But the world of 2500? We today have, by our consensus estimates, 15 times the income of 1500. The global north has 60 times the income of 1500. The top 1% in the U.S. has 120 times the average income of 1500. But the simple-extrapolation world of 2500 has an average income level 400 times that of the U.S. top 1% today. The technologies that would provide that level of power over nature for everyone really are beyond our imagining. They require that nature have deep secrets, either at the fundamental or at the matter-organization level, of which we are now completely ignorant.

You might reply: People back in 1500 were equally ignorant of the deep secrets of nature that we have uncovered and that drive our technologies. And that is true. Moving outward from my eyes we have (a) air heated by a natural gas furnace (instead of a wood fireplace with a chimney), a cotton shirt spun and woven by machine, the arm of a wooden couch varnished with sophisticated petrochemical products, (d) a machine-made ceramic mug with a “Batman” logo, (e) tea rewarmed by a microwave oven, (f) a ceramic coaster, (g) a printed book, (h) a leather couch cushion stuffed with machine-made petrochemical-derived artificial fibers (not wool), (i) an Apple watch, (j) a gold wedding ring, (k) an Apple MacBookPro, (l) an LED ring light. We see technologies people in 1500 knew—or at least had heard of—plus textile and ceramics machinery, carbon energy, organic petrochemistry, plus making electrons get up and dance as a power source—for lighting and heating—plus making electrons in semiconductors get up and dance in patterns for information and communications technology. But the alchemists of 1500 knew that they did not understand chemistry at all, and had no idea of electrons—and nobody had any idea they could be induced to dance at all until Jean-Antoine Nollet in 1740.

But the difficulty today is that we do not see any empty, unknown spaces on our maps of science out of which new technologies useful at human scale might emerge. Some things unknown appear to happen at too high energies at too small length scales. Other things unknown appear to happen at cosmic distances ever eons. Both seem forever remote from human experience.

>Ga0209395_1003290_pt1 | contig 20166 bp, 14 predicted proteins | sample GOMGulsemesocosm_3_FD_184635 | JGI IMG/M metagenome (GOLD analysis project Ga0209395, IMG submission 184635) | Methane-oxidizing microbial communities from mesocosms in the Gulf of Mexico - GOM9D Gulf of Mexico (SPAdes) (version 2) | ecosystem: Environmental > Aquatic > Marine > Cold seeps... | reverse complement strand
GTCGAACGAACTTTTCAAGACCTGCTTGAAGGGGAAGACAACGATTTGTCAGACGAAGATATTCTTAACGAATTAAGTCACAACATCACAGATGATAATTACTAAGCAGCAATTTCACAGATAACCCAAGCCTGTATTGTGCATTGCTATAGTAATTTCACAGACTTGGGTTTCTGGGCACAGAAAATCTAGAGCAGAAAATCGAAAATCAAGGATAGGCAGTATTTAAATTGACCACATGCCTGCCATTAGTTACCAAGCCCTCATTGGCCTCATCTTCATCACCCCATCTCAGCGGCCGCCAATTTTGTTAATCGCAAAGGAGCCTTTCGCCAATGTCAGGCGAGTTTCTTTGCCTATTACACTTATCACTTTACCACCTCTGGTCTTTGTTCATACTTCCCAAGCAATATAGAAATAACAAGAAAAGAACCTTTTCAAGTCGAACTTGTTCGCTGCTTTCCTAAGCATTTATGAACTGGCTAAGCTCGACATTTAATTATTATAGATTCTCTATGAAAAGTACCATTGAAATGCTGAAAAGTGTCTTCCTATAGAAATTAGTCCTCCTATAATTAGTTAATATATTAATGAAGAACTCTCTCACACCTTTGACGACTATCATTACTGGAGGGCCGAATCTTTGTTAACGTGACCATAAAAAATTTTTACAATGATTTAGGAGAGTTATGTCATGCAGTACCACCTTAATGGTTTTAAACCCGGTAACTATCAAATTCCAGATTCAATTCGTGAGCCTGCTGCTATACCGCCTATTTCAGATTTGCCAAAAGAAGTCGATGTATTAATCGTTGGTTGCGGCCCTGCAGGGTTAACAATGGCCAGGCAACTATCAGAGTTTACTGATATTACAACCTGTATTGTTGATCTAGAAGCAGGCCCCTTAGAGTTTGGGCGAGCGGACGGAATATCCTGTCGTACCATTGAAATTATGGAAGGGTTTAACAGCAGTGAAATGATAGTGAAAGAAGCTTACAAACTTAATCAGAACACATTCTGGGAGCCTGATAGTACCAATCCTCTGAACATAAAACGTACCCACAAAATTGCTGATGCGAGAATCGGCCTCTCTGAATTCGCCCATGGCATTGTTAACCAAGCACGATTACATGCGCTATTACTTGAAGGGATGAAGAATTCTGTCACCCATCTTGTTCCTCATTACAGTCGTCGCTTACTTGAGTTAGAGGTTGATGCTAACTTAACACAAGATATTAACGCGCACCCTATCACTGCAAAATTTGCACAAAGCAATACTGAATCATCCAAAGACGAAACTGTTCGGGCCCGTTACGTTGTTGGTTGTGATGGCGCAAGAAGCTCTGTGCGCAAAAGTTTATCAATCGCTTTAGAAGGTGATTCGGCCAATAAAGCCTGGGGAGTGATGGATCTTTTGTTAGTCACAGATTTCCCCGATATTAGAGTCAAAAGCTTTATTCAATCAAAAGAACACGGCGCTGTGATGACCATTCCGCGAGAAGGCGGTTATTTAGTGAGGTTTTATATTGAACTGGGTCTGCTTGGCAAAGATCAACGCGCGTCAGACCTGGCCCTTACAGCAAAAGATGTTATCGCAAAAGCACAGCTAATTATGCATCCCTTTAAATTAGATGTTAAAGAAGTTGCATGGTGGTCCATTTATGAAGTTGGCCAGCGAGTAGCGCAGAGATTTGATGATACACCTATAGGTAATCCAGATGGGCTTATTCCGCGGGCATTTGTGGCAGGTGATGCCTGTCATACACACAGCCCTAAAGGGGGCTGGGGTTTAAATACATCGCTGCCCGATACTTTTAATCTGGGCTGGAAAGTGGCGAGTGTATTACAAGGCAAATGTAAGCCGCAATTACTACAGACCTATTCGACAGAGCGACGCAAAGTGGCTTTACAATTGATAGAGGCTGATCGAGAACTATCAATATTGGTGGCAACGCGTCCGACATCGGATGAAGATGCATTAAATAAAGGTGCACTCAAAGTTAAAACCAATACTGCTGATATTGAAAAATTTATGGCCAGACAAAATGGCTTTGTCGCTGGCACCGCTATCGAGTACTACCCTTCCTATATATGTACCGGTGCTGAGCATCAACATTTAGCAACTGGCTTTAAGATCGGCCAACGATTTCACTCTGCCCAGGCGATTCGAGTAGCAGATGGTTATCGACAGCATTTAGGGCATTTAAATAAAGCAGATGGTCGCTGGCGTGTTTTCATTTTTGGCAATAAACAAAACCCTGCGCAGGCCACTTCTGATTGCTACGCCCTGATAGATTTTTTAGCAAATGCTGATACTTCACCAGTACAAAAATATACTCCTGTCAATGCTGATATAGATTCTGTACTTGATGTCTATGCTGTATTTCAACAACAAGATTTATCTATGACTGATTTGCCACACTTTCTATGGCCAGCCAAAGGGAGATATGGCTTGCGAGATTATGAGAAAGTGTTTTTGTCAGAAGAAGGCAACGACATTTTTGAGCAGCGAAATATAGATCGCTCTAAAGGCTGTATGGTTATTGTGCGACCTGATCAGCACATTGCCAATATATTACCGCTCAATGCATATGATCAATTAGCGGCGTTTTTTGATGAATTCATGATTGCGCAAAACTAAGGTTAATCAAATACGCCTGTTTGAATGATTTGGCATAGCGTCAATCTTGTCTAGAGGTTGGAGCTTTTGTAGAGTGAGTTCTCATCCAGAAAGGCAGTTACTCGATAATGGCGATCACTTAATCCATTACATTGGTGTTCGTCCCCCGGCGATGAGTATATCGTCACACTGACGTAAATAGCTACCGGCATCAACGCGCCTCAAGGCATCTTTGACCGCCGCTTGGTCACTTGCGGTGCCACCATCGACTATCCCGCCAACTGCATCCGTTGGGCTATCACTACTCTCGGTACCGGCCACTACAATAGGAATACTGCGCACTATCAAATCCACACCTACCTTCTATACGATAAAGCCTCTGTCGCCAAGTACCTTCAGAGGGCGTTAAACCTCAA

No. I have to conclude that the odds are overwhelming that the 2.1%/year ideas growth rate of modern economic growth will come to an end, and well before 2500. I have to conclude that we are not in the middle but, rather, closer to the end of the adventure that began in 1500. Exponential growth is rarely the rule, after all. Exponential growth in early stages followed by some sort of near-exponential convergence to a steady-state of some sort seems much more the rule.

Is this all not grossly overoptimistic? Won’t global warming come to kill us all?

I now think the answer to that is: no. Our clean-energy technologies are improving at a mighty pace. Yes, we should have provided mighty incentives to develop clean energy, to deploy clean energy, and to penalize carbon pollution at least 30 years ago. Yes, scorn and shame and—I think—prison time would be a just reward to all those who have worked so hard to block the world’s proper response. Yes, global warming is going to be catastrophic and deadly for tens of millions and millions. Yes, we will wind up with a very different world 5F or—though I really hope not—10F warmer. But I expect carbon-powered power-plant construction to stop now, carbon-powered vehicle production to stop in 10 years, and for the retirement of carbon-emitting capacity to take place over no more than one more generation. And I expect this to happen, overwhelmingly, for technological and cost reasons rather than for regulatory and penalty ones—although a powerful driver of the technological shift is that governments will allow people to profit from inventing green energy and conservation technologies, but not to profit from inventing carbon-emitting ones.